The DEGs 172075, 8073, 209742 and 5560/405938, homologous to the A. fumigatus genes involved in melanin biosynthesis Alb1, Ayg1, Abr1 and Arp1, respectively, showed an early up-regulation. Unlikely A. fumigatus, in which the four genes are in a cluster, the homologous sequences in A. carbonarius were located in different genomic regions. Moreover, 2 DEGs (208459 and 205575) encoding hydrophobins, homologous to the A. fumigatus RodA and RodB genes, and the DEG 212444, homologous to the brlA gene of Aspergillus species, encoding a transcription factor (C2H2 type) activating genes involved in asexual reproduction, were detected.

Three DEGs (37752, 131650/516443 and 9402) encoded catalases involved in stress response and 1 (518556) was homologous to the A. ochraceus AocatA gene coding for a spore-specific catalase involved in the maintenance of cellular redox balance.

Eight DEGs involved in transport functions were membrane transporters belonging to the Major Facilitator Superfamily (MFS). They included 2 identical sequences (49247 and 49992), the DEG 173225, homologous to the aflT gene in the aflatoxin biosynthesis gene cluster of Aspergillus parasiticus and Aspergillus flavus, and the DEG 135554, corresponding to the FLU1 MFS transporter active in A. carbonarius OTA-producer strains. The ABC transporter 211441 was homologous to the A. fumigatus atrF gene causing multidrug resistance and toxicant extrusion.

Several DEGs were involved in amino acid metabolism, such as 399389 (aminotransferase class-III), 212184 (NADP-specific glutamate dehydrogenase) and 507488 (proline oxidase, Put1), catalysing catabolic reactions leading to glutamate production, and 206969 (N-acetyltransferase), 154116 and 7736 (acetylglutamate kinases), involved in the conversion of glutamate to ornithine.

Validation of RNA-Seq results by RT-qPCR

RT-qPCR was performed on selected DEGs: 5 pks (5570/5640, 56260, 172075, 173482 and 505925), 4 nrps (132610, 204544, 206989 and 505182) and 1 cpo (212238) DEGs. Three genes, β-tub, cal and ubc, were tested as candidate reference genes. The ubc gene showed the highest expression stability, according to the BestKeeper algorithm (p-value = 0.02; SD = 0.38; CV = 2.24), under the adopted experimental conditions, and it was hence used as reference gene. Gene expression patterns of the selected DEGS, assessed at 4, 6 and 8 DAI by RT-qPCR, were consistent with those obtained by RNA-Seq (Fig 4), confirming the reliability and accuracy of the NGS analysis.

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Fig 4. Comparison of RT-qPCR (dotted lines) and RNA-Seq (histograms) results for the nrps, pks and cpo genes up-regulated under OTAI conditions.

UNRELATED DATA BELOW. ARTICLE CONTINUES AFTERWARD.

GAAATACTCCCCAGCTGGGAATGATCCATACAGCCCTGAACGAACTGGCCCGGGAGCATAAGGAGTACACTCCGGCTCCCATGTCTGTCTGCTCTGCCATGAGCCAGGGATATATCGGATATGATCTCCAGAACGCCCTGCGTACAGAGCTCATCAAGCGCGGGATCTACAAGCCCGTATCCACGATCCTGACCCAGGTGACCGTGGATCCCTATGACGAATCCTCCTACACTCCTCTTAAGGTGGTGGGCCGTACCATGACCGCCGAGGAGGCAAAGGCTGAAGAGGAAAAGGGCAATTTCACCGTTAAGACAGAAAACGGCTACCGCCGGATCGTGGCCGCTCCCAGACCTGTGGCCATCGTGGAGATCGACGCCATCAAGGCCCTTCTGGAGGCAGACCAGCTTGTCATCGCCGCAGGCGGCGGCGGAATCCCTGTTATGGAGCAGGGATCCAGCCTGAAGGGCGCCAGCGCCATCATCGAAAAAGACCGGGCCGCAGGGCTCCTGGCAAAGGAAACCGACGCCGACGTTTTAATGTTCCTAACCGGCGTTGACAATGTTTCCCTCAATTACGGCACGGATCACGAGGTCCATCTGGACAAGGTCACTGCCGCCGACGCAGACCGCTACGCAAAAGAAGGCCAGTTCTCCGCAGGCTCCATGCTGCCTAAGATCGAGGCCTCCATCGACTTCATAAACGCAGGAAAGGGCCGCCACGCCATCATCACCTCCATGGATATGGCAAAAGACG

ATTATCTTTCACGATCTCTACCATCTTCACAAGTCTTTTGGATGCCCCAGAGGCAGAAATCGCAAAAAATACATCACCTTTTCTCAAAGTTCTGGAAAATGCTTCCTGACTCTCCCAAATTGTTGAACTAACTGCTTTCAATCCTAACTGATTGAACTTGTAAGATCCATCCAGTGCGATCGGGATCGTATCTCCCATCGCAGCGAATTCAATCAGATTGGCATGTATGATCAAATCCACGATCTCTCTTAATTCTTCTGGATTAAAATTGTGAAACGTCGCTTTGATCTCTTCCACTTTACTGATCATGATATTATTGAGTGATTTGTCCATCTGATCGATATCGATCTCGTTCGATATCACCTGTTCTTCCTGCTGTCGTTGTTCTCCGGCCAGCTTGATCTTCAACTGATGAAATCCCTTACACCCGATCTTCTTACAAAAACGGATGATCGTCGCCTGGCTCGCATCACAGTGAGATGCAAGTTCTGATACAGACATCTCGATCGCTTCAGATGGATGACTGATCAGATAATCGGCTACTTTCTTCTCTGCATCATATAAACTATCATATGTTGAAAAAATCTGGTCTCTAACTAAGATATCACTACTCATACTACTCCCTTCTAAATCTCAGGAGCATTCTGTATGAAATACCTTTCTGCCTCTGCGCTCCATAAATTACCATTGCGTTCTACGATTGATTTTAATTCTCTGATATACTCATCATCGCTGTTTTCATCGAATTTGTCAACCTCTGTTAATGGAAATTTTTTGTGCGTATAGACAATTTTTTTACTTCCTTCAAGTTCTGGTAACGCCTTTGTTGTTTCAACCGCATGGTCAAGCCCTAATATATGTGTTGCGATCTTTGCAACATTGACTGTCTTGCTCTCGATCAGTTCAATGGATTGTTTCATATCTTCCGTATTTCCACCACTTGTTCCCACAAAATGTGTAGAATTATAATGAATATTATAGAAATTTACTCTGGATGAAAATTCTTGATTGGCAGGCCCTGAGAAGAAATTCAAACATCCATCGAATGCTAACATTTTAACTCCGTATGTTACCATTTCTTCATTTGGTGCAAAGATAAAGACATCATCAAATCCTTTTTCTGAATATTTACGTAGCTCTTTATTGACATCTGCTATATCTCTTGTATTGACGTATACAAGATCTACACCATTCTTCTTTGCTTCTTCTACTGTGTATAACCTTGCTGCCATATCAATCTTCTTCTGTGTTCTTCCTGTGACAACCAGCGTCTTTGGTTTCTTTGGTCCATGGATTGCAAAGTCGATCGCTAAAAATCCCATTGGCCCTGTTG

Figures are the mean values of 2 biological replicates (strains AC49 and AC67) and bars represent standard error.

https://doi.org/10.1371/journal.pone.0147089.g004

Co-expression analysis and putative OTA gene cluster

AntiSMASH 2.0 predicted 51 gene clusters involved in the synthesis of SMs in the A. carbonarius genome. Nine predicted clusters included a pks gene, 13 an nrps gene, 4 an hybrid pks/nrps gene, 1 included both pks and nrps genes, 5 were likely involved in terpene biosynthesis and 20 in other classes of end products (S5 Table).

Fifteen of 51 predicted gene clusters included 4 to 8 CEGs. Only the putative gene cluster 17 was down-regulated under OTAN conditions, while all the other putative gene clusters were up-regulated. These were divided in 2 groups on the ground of their expression profile: i) clusters with expression values increasing from 4 to 8 DAI (clusters 4, 13, 14, 19, 22, 37) and ii) clusters with expression values increasing from 4 to 6 DAI and decreasing later (24, 25, 26, 32, 38, 40, 42, 48) (S5 Table).

The putative gene cluster 38 displayed high homology with the OTA-gene cluster of A. niger and was made up by 6 CEGs. It contained both the nrps (132610) and pks (173482) DEGs up-regulated under OTAI conditions which were homologous to the pks and nrps genes playing a role in OTA biosynthesis in other Aspergillus species and in P. nordicum. In particular, the protein encoded by the pks gene in the cluster 4 showed 64% and 74% identities with the homologous proteins of A. ochraceus (AAP32477.1) and A. niger (CAK42679.1), respectively, and lower identities with OTA PKSs of A. westerdijkiae (AAT92023.1) (37%) and P. nordicum (AAP33839.2) (34%); while the nrps gene in the same cluster codes for a protein homologous to OTA NRPSs of A. niger (CAK42678.1) (60%) and P. nordicum (AAS98174.1) (39%). The cluster also included the cytochrome P450 monooxygenase (cyp) DEG 517149, showing homology in BlastP search (66% identity) with the p450-B03 gene of A. ochraceus suggested to be involved in OTA biosynthesis, in addition to a flavin-containing monooxygenase (fmo) DEG (209543), a hypothetical protein DEG (209537) and a bZIP type transcription factor (bZIP) DEG (7821) (S5 Table).

Most of the putative gene clusters, with the exception of the clusters 22, 32 and 42, were not detected in other species belonging to the Aspergillus section Nigri. The cluster 40, containing a nrps gene and the cluster 42, containing a pks gene, along with the clusters 24 and 48 showed to be significantly co-regulated (R2≥0.75) with the putative OTA gene cluster (38) (S6 Table).

Discussion and Conclusions